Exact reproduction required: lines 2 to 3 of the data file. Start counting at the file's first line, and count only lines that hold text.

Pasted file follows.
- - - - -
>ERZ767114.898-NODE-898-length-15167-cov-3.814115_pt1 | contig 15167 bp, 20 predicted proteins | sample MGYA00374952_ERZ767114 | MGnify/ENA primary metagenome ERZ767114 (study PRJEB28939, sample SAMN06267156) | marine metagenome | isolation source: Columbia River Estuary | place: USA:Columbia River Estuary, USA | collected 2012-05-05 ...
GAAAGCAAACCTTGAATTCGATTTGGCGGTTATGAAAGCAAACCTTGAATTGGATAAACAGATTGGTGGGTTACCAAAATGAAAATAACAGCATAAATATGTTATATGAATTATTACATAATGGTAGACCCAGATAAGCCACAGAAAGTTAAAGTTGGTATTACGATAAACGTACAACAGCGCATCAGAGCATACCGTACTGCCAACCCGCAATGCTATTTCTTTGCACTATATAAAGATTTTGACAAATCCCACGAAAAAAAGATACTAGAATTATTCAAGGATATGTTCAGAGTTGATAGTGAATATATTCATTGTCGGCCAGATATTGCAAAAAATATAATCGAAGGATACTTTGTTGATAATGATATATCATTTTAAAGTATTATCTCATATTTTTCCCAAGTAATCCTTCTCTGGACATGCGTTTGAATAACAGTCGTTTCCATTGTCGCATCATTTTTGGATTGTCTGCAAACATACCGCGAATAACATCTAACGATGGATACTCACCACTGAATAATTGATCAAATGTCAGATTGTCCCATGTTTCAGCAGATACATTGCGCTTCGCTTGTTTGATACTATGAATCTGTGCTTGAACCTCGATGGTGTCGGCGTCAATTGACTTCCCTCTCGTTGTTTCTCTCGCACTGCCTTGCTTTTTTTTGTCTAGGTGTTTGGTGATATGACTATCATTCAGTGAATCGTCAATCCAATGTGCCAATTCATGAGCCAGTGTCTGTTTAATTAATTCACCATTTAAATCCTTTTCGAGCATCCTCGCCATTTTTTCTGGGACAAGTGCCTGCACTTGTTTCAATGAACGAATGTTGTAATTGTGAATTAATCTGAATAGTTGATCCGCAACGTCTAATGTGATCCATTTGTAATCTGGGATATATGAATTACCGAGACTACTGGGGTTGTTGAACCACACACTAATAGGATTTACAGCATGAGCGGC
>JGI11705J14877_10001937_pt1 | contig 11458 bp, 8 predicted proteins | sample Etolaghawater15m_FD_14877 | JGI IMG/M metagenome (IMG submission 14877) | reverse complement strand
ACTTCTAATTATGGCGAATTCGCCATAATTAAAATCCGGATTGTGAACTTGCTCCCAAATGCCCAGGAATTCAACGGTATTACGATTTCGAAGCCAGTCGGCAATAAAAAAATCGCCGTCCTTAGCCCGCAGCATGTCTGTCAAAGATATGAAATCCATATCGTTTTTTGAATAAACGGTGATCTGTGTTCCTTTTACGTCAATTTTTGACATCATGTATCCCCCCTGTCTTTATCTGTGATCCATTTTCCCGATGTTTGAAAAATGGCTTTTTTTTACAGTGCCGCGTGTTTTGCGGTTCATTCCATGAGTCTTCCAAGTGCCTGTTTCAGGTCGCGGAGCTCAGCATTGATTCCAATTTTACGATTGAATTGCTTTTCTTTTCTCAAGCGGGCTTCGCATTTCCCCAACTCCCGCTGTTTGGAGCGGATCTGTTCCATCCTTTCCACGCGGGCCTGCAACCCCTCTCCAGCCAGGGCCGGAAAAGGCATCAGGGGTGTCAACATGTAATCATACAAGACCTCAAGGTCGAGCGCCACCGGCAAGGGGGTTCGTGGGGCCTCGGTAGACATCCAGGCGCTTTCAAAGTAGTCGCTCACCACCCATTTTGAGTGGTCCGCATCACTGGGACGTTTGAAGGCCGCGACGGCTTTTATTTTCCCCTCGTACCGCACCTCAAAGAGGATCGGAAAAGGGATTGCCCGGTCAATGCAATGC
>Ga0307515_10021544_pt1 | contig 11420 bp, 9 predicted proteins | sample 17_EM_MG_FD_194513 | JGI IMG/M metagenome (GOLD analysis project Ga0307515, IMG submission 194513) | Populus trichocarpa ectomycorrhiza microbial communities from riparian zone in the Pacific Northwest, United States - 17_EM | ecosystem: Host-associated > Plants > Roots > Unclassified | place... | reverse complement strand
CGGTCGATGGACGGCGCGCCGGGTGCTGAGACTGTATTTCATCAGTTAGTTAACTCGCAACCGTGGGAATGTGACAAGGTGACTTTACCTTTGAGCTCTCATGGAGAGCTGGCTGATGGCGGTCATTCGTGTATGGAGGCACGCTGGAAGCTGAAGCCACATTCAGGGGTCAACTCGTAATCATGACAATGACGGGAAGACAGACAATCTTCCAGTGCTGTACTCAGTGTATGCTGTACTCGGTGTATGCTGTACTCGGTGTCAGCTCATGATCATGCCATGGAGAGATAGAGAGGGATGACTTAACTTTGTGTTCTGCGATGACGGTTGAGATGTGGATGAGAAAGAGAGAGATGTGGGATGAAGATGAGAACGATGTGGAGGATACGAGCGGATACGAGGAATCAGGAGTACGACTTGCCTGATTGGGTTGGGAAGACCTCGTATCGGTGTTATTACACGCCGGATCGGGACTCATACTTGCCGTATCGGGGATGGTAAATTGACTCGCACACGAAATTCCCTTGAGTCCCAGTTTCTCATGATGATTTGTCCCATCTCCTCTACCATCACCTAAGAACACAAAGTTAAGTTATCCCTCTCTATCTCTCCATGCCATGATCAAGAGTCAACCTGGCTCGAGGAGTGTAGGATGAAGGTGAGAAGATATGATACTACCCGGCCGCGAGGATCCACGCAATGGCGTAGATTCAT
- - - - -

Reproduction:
GAAAGCAAACCTTGAATTCGATTTGGCGGTTATGAAAGCAAACCTTGAATTGGATAAACAGATTGGTGGGTTACCAAAATGAAAATAACAGCATAAATATGTTATATGAATTATTACATAATGGTAGACCCAGATAAGCCACAGAAAGTTAAAGTTGGTATTACGATAAACGTACAACAGCGCATCAGAGCATACCGTACTGCCAACCCGCAATGCTATTTCTTTGCACTATATAAAGATTTTGACAAATCCCACGAAAAAAAGATACTAGAATTATTCAAGGATATGTTCAGAGTTGATAGTGAATATATTCATTGTCGGCCAGATATTGCAAAAAATATAATCGAAGGATACTTTGTTGATAATGATATATCATTTTAAAGTATTATCTCATATTTTTCCCAAGTAATCCTTCTCTGGACATGCGTTTGAATAACAGTCGTTTCCATTGTCGCATCATTTTTGGATTGTCTGCAAACATACCGCGAATAACATCTAACGATGGATACTCACCACTGAATAATTGATCAAATGTCAGATTGTCCCATGTTTCAGCAGATACATTGCGCTTCGCTTGTTTGATACTATGAATCTGTGCTTGAACCTCGATGGTGTCGGCGTCAATTGACTTCCCTCTCGTTGTTTCTCTCGCACTGCCTTGCTTTTTTTTGTCTAGGTGTTTGGTGATATGACTATCATTCAGTGAATCGTCAATCCAATGTGCCAATTCATGAGCCAGTGTCTGTTTAATTAATTCACCATTTAAATCCTTTTCGAGCATCCTCGCCATTTTTTCTGGGACAAGTGCCTGCACTTGTTTCAATGAACGAATGTTGTAATTGTGAATTAATCTGAATAGTTGATCCGCAACGTCTAATGTGATCCATTTGTAATCTGGGATATATGAATTACCGAGACTACTGGGGTTGTTGAACCACACACTAATAGGATTTACAGCATGAGCGGC
>JGI11705J14877_10001937_pt1 | contig 11458 bp, 8 predicted proteins | sample Etolaghawater15m_FD_14877 | JGI IMG/M metagenome (IMG submission 14877) | reverse complement strand